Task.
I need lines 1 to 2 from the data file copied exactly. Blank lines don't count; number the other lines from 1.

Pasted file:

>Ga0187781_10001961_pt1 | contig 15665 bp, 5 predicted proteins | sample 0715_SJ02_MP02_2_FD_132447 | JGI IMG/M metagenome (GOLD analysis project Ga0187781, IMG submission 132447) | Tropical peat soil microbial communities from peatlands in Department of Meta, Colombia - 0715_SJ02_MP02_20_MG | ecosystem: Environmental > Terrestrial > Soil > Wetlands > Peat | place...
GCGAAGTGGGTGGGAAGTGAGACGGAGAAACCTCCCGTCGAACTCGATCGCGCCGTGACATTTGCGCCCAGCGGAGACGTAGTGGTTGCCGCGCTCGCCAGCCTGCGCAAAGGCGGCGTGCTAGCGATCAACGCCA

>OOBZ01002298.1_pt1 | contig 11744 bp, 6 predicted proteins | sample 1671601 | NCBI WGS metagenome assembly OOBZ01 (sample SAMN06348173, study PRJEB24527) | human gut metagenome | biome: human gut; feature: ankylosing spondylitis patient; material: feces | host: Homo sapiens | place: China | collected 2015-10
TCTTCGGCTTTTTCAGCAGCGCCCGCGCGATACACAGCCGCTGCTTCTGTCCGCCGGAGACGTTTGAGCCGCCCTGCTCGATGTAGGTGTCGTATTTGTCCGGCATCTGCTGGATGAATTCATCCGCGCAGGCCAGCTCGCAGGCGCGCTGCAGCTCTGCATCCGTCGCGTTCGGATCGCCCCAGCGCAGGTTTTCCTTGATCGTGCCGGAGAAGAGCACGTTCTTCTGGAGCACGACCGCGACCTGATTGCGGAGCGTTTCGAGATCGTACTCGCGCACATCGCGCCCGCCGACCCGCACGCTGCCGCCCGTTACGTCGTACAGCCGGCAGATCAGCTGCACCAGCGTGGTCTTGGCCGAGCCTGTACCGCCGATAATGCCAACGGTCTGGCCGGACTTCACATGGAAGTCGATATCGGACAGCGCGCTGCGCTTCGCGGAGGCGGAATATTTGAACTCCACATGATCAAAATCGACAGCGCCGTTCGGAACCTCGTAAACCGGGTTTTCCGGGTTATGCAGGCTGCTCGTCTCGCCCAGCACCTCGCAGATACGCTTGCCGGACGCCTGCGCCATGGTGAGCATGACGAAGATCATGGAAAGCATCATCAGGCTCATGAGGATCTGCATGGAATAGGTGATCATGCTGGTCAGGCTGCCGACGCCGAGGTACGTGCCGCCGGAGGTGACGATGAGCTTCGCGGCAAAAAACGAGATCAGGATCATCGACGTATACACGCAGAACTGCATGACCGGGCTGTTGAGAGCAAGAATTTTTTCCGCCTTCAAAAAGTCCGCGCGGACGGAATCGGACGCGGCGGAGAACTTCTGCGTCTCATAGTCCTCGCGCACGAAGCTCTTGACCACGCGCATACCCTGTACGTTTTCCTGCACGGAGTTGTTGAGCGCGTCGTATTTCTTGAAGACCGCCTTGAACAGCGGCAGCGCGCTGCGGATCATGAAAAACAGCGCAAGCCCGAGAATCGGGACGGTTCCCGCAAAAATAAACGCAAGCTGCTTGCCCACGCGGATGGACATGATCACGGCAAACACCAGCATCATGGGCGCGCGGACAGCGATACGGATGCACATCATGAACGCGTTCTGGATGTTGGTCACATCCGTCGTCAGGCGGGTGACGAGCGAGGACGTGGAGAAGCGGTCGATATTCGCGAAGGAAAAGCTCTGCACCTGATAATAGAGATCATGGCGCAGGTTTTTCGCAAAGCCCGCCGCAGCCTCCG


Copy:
>Ga0187781_10001961_pt1 | contig 15665 bp, 5 predicted proteins | sample 0715_SJ02_MP02_2_FD_132447 | JGI IMG/M metagenome (GOLD analysis project Ga0187781, IMG submission 132447) | Tropical peat soil microbial communities from peatlands in Department of Meta, Colombia - 0715_SJ02_MP02_20_MG | ecosystem: Environmental > Terrestrial > Soil > Wetlands > Peat | place...
GCGAAGTGGGTGGGAAGTGAGACGGAGAAACCTCCCGTCGAACTCGATCGCGCCGTGACATTTGCGCCCAGCGGAGACGTAGTGGTTGCCGCGCTCGCCAGCCTGCGCAAAGGCGGCGTGCTAGCGATCAACGCCA